Any class that extends SuperHero will inherit this functionality, or alternatively, it can decide to override the accelerate() method if it wants to, and define a different implementation.

That was easy enough. But here's the killer: Is the following legal?

public abstract class SuperHero implements IFly { }

Notice that there is not only no mention of the accelerate() method, there is no code at all. How could an abstract class say it implements an interface that it doesn't implement? It must be wrong!

Actually1, that code compiles without a problem. Because there is another contract at work when you define an abstract class, and that contract is that the interface methods must have been implemented by the first concrete subclass of the abstract class. The first concrete class is not required to implement all of them, just those that have not been previously implemented by some abstract class that implements the interface up the hierarchy. The following series of classes is legal and compiles.


public interface IFly {
   void accelerate(int speed);
   void slowDown(int speed);

Now an abstract class will say it implements the IFly interface.


public abstract class SuperHero implements IFly { }


public abstract class JusticeLeagueSuperHero
extends SuperHero { public void accelerate(int speed) { //some real implementation code! System.out.println("Accelerating to " + speed + "mph"); } }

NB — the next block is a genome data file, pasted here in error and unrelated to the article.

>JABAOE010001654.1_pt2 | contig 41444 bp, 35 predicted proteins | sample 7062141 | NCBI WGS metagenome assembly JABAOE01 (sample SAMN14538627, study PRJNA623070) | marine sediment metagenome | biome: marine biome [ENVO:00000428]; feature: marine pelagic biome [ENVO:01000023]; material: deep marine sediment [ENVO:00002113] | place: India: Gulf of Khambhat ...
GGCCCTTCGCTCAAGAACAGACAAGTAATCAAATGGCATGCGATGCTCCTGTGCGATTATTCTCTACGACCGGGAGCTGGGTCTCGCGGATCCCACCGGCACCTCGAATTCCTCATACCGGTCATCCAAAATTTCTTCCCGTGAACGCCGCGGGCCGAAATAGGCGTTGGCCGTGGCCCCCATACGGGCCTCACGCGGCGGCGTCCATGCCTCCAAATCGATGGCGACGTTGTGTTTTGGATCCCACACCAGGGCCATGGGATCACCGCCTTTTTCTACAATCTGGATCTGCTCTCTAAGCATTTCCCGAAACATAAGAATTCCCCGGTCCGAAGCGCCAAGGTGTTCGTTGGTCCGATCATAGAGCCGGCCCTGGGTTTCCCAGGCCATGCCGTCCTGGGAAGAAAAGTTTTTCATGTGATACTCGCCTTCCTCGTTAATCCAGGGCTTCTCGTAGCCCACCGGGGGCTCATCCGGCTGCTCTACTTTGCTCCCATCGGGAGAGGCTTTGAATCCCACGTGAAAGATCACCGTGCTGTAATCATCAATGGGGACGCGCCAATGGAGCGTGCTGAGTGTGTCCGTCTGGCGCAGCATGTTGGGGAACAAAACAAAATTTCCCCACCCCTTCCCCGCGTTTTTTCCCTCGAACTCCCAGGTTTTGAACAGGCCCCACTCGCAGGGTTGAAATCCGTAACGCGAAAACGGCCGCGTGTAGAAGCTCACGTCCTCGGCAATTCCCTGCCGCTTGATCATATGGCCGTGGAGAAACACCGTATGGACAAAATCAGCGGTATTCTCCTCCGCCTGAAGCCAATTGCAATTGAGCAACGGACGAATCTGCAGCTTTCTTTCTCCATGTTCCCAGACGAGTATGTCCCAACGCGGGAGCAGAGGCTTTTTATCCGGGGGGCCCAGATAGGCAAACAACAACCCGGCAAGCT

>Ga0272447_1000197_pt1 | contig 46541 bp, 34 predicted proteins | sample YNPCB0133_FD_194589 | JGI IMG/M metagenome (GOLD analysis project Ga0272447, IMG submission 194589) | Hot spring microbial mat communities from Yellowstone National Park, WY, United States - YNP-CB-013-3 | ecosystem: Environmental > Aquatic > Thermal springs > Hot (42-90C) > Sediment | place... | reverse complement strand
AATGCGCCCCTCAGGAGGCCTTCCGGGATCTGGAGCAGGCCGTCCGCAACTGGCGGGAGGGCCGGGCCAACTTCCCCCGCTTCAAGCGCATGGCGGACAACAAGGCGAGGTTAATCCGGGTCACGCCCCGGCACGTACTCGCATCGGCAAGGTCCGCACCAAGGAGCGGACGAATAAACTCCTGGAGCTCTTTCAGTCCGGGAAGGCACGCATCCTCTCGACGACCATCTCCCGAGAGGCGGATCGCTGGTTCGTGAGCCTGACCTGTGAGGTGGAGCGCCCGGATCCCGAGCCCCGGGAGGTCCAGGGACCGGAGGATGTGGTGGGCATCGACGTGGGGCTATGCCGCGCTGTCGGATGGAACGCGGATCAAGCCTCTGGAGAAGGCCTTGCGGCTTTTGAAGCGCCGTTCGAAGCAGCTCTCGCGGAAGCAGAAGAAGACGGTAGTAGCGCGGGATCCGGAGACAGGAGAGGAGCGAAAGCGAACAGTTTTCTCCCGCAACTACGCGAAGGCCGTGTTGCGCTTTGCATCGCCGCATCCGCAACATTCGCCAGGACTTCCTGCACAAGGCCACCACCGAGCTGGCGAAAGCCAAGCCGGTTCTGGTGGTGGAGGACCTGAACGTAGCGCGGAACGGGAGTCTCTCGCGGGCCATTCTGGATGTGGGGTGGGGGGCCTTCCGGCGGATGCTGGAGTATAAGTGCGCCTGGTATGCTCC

Notice that JusticeLeagueSuperHero implements the accelerate () method, but not the slowDown() method, which is also required by the interface. The code compiles because it is also declared abstract, and it is expected that one day someone will want to make a concrete subclass of JusticeLeagueSuperHero, so that you can say new SuperHero() and get to work. Of course, if no one ever makes a concrete subclass that implements the slowDown() method, the interface is not really implemented, even though we said it was. But that couldn't matter less, because we can't ever make any objects.

So now let's look at the final class in our implementation of this interface, the concrete class SomeMoreSpecificSuperHero.


public class SomeMoreSpecificSuperHero
        extends JusticeLeagueSuperHero {

  public void slowDown(int speed) {
    //some real implementation code here!
    System.out.println("Slowing down          to " + speed " mph");

In our little hierarchy, we have an interface, an abstract class (SuperHero) that implements the interface but doesn't actually implement any methods, a second abstract class (JusticeLeagueSuperHero) that extends SuperHero and provides a concrete implementation of one method in the interface, and then our first concrete class (SomeMoreSpecificSuperHero) that extends JusticeLeagueSuperHero and implements the remaining method. By the time we get to the concrete class, everything has an implementation. Cool.

Well, I'm going to get a beer and make a pizza. Thanks for talking about interfaces with me. I'm feeling much better now.